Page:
March 24 2016
Successful director says self-censorship and potential negative repercussions can inhibit filmmakers in India…
By Tasha Mathur and Sailesh Ram
BOLLYWOOD and politics don’t usually mix – as is the way in Hollywood too, for much of the time.
However, Kabir Khan is a director well-known for mixing Bollywood and politics – though you wouldn’t always know it.
His last film, “Bajrangi Bhaijaan” is a gentle social comedy about a young Pakistani Kashmiri girl who inadvertently lands up in India and finds her way back home only with the help of a devout Hindu Brahmin (played by megastar Salman Khan).
Khan (left in picture) was in London last Saturday and talked to well-known Indian film critic and Mumbai Film Festival organiser Anupama Chopra (right in the picture) and both addressed the question of – ‘How pervasive is the soft power of Bollywood?’ at the annual LSE-India Forum.
With a film like Bajrangi which tiptoes around political sensitivities – Kashmir, Pakistan and India relations – it might seem an improbable balancing act, but Khan got it right as the film proved to be a big hit in India and could not have been so, if the country (or the country’s Censor Board), had seen the film as in any way anti-patriotic or even mildly critical of India or Hinduism.
Khan said the censor board only gave it the green light just seven days before its release date and Chopra asked him about the growing notion that India was becoming more intolerant than it used to be.
Khan agreed that it had become intolerant.
“There is definitely a growing intolerance in our industry and society about anything which is contentious.
“If I tweet something right now, you’ll hear the choicest abuses in Hindi on my timeline. What does this mean? It means nobody wants to listen to a counterpoint.”
Chopra also quizzed him on self-censorship and whether filmmakers thought too much about the reaction to a film than its actual construction.
“The thoughts do creep in but then you just think ‘heck with it, I’ll fight this legal battle when I come to it’. But the unfortunate bit is that there will be hostility against something that you’re trying to say. The fact that these thoughts come to you when writing a script is sad.”
Khan, who also directed the first film to ever be shot in post-Taliban Afghanistan with “Kabul Express” (2006) and a film about Muslims detained unjustly after 9/11 in “New York” (2009), told the audience that he was interested in reaching the masses and you could only do that through a traditional Bollywood film.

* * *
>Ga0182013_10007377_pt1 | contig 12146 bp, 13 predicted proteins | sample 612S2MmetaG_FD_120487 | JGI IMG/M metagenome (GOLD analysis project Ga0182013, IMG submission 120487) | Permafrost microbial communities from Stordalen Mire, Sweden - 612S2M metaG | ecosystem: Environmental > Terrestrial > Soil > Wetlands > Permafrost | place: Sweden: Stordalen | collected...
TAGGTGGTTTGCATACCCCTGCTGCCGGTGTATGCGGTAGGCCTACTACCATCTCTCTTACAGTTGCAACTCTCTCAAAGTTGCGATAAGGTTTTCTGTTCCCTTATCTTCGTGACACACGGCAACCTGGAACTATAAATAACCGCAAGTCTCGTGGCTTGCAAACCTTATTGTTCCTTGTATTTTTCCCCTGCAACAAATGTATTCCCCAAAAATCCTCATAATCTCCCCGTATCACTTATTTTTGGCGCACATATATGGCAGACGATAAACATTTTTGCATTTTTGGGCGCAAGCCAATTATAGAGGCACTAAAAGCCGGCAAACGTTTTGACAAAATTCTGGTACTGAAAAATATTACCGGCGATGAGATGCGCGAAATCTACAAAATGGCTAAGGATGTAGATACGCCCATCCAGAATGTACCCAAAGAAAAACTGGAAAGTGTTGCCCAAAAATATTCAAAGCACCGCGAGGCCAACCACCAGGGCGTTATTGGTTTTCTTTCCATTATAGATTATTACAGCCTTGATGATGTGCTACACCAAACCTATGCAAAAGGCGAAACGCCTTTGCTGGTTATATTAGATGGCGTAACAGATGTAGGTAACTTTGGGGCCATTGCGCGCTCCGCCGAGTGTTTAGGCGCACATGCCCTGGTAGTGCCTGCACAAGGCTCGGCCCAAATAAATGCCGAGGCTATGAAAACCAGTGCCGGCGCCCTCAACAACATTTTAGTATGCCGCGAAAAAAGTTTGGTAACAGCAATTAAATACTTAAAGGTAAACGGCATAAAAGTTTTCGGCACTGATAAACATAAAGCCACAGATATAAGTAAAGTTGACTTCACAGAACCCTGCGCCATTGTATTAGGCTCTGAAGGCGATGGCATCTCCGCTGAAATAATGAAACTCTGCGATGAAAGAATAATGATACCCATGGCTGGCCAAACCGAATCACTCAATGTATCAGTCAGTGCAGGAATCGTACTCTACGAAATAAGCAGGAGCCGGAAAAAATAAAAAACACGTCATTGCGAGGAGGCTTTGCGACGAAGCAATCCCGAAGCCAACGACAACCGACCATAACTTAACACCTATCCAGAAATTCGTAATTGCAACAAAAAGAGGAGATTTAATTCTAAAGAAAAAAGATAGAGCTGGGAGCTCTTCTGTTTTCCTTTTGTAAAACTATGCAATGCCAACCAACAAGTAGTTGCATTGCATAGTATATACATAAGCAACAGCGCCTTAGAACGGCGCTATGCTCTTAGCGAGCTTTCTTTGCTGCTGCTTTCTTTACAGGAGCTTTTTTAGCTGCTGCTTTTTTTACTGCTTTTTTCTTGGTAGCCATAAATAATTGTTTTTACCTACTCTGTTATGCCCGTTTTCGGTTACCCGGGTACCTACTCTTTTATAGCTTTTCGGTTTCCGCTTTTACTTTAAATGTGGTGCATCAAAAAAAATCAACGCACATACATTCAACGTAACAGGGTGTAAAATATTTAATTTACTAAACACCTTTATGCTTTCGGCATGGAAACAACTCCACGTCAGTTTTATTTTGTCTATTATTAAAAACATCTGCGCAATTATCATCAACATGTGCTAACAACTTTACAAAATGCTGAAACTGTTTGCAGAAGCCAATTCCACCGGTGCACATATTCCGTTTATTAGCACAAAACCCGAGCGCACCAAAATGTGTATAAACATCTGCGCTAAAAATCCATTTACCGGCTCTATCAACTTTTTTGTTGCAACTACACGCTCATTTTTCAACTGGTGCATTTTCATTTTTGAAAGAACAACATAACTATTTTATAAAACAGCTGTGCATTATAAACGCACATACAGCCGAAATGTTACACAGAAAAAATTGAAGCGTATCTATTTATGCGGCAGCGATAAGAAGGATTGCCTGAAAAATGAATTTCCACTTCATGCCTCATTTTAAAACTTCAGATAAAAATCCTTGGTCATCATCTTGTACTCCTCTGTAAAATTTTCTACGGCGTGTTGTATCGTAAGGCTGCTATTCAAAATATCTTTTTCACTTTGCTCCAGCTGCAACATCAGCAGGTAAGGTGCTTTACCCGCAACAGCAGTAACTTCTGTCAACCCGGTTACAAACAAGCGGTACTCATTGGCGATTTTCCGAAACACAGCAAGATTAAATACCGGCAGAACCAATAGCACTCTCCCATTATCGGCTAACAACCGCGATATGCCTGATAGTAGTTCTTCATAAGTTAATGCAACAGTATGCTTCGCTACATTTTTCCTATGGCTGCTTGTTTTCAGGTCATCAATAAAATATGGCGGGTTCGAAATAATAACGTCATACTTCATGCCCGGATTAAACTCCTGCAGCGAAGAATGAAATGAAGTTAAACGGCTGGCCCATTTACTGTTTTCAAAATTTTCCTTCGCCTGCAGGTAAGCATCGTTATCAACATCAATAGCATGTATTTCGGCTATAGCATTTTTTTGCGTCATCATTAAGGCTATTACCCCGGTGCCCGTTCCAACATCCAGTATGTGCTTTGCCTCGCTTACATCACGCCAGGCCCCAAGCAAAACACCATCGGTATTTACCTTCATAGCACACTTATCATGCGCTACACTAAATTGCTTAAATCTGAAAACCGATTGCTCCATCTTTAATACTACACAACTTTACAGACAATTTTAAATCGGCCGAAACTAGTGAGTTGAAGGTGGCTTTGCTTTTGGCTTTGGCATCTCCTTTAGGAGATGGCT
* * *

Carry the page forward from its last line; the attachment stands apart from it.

It also partly explains the wide popularity of Bollywood as opposed to Hollywood or indie cinema in India, and what motivated Khan to make this type of cinema, as opposed to any other.
“I feel that if you need to discuss an issue, you need to discuss it in the mainstream space, because unfortunately what happens with niche cinema is that it becomes a case of preaching to the converted,” he explained. “So, you do a film but the small number of people who come are those who are anyway in agreement with you.”
He said being able to cast a star was important – your message would reach a wide audience and that with Bajrangi, it was created with Salman Khan very much in mind and knowing what would appeal to him.
“There are certain things he (Salman Khan) feels very strongly about,” Kabir Khan revealed. “And they’re never properly articulated because he’s not very good with the press, as you know.
“But of course, half a Bacardi bottle down, he opens up to me! And I realised he feels very strongly about the aspects of secularism that our country enjoys.
“I said that if you feel so strongly about something like this, you should articulate it properly and say it because it would mean a lot. And he said, ‘I think you’re absolutely right…let’s do this film.’ That’s how ‘Bajrangi Bhaijaan’ began.”
Khan said the comedy was important in approaching a sensitive subject in Bajrangi – that of India-Pakistan diplomatic/cultural relations which continue to be volatile.
“A lot of it was done with humour and I think that’s probably why it was accepted.
“If you use humour, then it’s an easier pill to swallow. They laugh at it and then they go back and think about it. That’s the ideal blend that I would like to do.
“Bring in the star power of somebody like Salman, Shah Rukh (Khan), Aamir (Khan) or Hrithik (Roshan) and yet be able to tell a story, which has a political backdrop.
“But if you do access the layers, then you will enjoy the film much more. And that’s been the struggle and will always be the struggle: to be able to be political while making mainstream cinema.”
Chopra asked whether Khan needed to dumb down the material to make it more accessible to a wide audience.
“You need to simplify what you’re saying because there is no more diverse audience in the world than a mainstream Indian audience.
“You have to cater to the rickshaw-wallahs in Meerut and the South Bombay (Mumbai) banker. You can’t p**s off either of them because you need the entire public to come and watch your film.”
The LSE-India Forum is organised by the university’s India Society and it invites speakers and experts from a wide variety of fields to talk about India and its continuing development. This year’s theme was ‘India’s Growing Global Footprint’ and included talks about the economy, business, finance, the media and this one on Bollywood.
Among those participating were Rana Kapoor, founder and CEO of Yes Bank in India, well-known Indiai journalist and broadcaster Suhel Seth, politicians, Sachin Pilot (Congress), Dr Sambit Patra (BJP) and Manish Sisodia (Aam Adami Party), Ealing and Southall MP Virendra Sharma; and India’s deputy high commissioner in the UK, Dr Virendra Paul.
Also participating were business figures: Pratik Gupta (Foxymoron), Atul Phadnis, (EPG and TV Solutions), Professor Alnoor Bhimani, professor of Management Accounting at the LSE; and Rajat Sharma, chairman and editor of India TV.